[Information about who will follow up – you or your advisor; scheduling a first meeting; any additional information you might provide later such as a bibliography]

If you have any questions, feel free to email me. Thank you for considering this request.

Sincerely,
[Your name/email signature]

3. Someone you’ve never met

Dear [Name]:

My name is [your name], and I am a [your year] doctoral student at [your institution and department] working with [your advisor]. For my dissertation, I am planning to research [your topic/research question].

I am in the process of putting together my dissertation committee, and your expertise in [recipient’s area] would be very helpful. Would you be willing to be on my dissertation committee? I’ve written a brief draft prospectus for my dissertation research that you can review here: [link to your prospectus]

[Information about who will follow up – you or your advisor; scheduling a first meeting; any additional information you might provide later such as a bibliography]

If you have any questions, feel free to email me. Thank you for considering this request.

Sincerely,
[Your name/email signature]

Some notes:

When selecting what to call the recipient in the greeting, here are my general guidelines:

  1. If it’s someone I know well, I use the name that I know they prefer. In my department, some professors prefer students use their first name, others prefer their title and last name, and others might prefer a title but last initial, so that their expertise is recognized but the relationship is still a little informal. Respect what this person wants to be called.
  2. If it’s someone I have only met once or don’t know at all, I use the title and last name. Once they’re on the committee and you’re actually having meetings, you may end up calling them by first name as I have in the blog post above. But always begin from the most formal position possible.

All of the people I requested to be on my committee accepted, and we had our first meeting last week, which is why next time on Dissertating in the Open, I’ll write about Your First Meeting with Your Committee!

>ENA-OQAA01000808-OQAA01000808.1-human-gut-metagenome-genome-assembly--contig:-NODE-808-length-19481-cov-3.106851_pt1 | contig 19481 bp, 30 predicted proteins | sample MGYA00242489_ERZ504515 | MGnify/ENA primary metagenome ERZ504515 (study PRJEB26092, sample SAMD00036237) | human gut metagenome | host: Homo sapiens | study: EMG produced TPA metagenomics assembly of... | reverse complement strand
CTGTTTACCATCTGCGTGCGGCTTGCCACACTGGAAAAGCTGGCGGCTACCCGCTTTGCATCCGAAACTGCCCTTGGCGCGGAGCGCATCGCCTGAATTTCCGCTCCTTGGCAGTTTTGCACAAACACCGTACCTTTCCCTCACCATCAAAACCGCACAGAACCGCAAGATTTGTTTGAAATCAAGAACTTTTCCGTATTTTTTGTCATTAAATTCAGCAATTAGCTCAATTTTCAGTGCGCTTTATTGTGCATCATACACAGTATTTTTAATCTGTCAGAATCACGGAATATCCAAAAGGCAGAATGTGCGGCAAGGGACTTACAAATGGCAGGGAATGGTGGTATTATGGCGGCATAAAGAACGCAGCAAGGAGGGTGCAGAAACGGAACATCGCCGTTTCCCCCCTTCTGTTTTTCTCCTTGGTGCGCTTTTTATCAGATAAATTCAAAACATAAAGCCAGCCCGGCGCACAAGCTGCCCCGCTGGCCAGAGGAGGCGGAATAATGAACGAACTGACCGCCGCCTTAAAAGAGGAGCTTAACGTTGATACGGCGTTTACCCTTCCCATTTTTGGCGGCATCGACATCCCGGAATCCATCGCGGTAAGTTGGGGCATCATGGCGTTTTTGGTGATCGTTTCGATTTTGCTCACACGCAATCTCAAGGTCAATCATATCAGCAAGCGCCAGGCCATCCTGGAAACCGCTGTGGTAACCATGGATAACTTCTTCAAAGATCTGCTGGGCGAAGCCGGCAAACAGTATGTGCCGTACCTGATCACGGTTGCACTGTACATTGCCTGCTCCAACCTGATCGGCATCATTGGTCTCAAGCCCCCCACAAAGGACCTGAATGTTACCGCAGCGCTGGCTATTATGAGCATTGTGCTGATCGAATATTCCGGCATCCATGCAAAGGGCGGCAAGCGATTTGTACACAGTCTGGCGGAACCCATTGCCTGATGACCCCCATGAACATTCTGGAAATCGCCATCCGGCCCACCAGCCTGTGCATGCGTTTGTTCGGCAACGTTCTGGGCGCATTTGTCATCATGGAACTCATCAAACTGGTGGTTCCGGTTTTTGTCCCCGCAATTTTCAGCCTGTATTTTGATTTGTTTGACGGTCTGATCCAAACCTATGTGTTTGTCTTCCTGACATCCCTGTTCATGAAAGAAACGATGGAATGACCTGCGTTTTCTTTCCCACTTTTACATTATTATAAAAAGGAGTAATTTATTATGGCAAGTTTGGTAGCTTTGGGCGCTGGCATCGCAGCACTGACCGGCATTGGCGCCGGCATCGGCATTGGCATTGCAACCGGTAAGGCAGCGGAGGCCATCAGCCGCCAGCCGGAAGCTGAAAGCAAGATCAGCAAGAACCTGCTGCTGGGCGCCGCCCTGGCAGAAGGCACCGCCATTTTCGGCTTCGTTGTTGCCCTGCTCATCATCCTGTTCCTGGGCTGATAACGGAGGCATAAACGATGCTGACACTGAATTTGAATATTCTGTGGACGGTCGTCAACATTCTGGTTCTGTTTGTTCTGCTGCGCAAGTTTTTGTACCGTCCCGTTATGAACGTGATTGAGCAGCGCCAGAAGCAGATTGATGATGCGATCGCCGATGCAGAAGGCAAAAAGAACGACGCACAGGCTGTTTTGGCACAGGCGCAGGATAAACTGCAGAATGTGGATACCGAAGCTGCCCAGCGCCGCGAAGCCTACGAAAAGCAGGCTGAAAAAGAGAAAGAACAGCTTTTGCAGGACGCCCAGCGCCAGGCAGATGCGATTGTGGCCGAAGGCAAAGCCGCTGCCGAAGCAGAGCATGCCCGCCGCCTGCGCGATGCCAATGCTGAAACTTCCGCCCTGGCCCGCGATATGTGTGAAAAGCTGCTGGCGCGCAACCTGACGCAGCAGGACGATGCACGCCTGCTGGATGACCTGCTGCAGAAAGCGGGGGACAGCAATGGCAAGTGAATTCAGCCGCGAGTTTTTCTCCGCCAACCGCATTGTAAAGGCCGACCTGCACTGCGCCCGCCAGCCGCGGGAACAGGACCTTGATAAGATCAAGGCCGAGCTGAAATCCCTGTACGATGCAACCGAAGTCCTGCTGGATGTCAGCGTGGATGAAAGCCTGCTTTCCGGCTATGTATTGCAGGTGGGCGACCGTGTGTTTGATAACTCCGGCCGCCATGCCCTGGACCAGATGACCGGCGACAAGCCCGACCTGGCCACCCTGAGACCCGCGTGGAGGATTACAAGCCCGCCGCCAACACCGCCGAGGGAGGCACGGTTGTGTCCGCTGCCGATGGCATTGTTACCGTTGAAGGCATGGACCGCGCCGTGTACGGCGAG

Thanks to Jegged.com for the Final Fantasy VII Party Select Screen Image.

Open Book with Notebook in a Library
I think every doctoral program is different in what they expect from students for qualifying comprehensive examinations, but in my program, there are two components: a literature review of about 50-60 single-spaced pages that offers an overview of the student’s research interests and addresses theoretical, methodological, and topical literature related to the expected dissertation, and a brief prospectus for the dissertation.

I wrote the prospectus first. Honestly, I think everybody should. Then my advisor and I met and discussed what should be in the comprehensive literature review. We wanted to have five areas to propose to my committee, with the understanding that these might change after our first meeting with my committee. Based on the prospectus, we settled on the following five areas:

Information literacy. As my central research question is about information literacy practices, I need to have a thorough definition of information literacy as a concept and an understanding of the historical development of that concept.

Cosplay. Since the cosplay affinity space is the locus of my research, this was an obvious choice.

Theory. It’s expected that all comps packages in my department will have a theory section. I chose to focus on theories Martin (2012) used in her dissertation: earlier models of information literacy, Sonnenwald’s (2005) framework of human information behavior, James Paul Gee’s (2004) concept of affinity spaces, Levy’s (1997) concept of collective intelligence, and Jenkins’s (2009) concept of participatory culture. There are other theories that may come into play, but I haven’t identified them yet. Theories I’ve researched in the past include possible selves, situated learning and communities of practice, and cultural-historical activity theory (especially horizontal learning). None of these are necessarily going to show up in my comps, but each of them has the potential to be useful for my dissertation work, so depending on how thorough I end up being with the theories mentioned earlier, they may end up in there.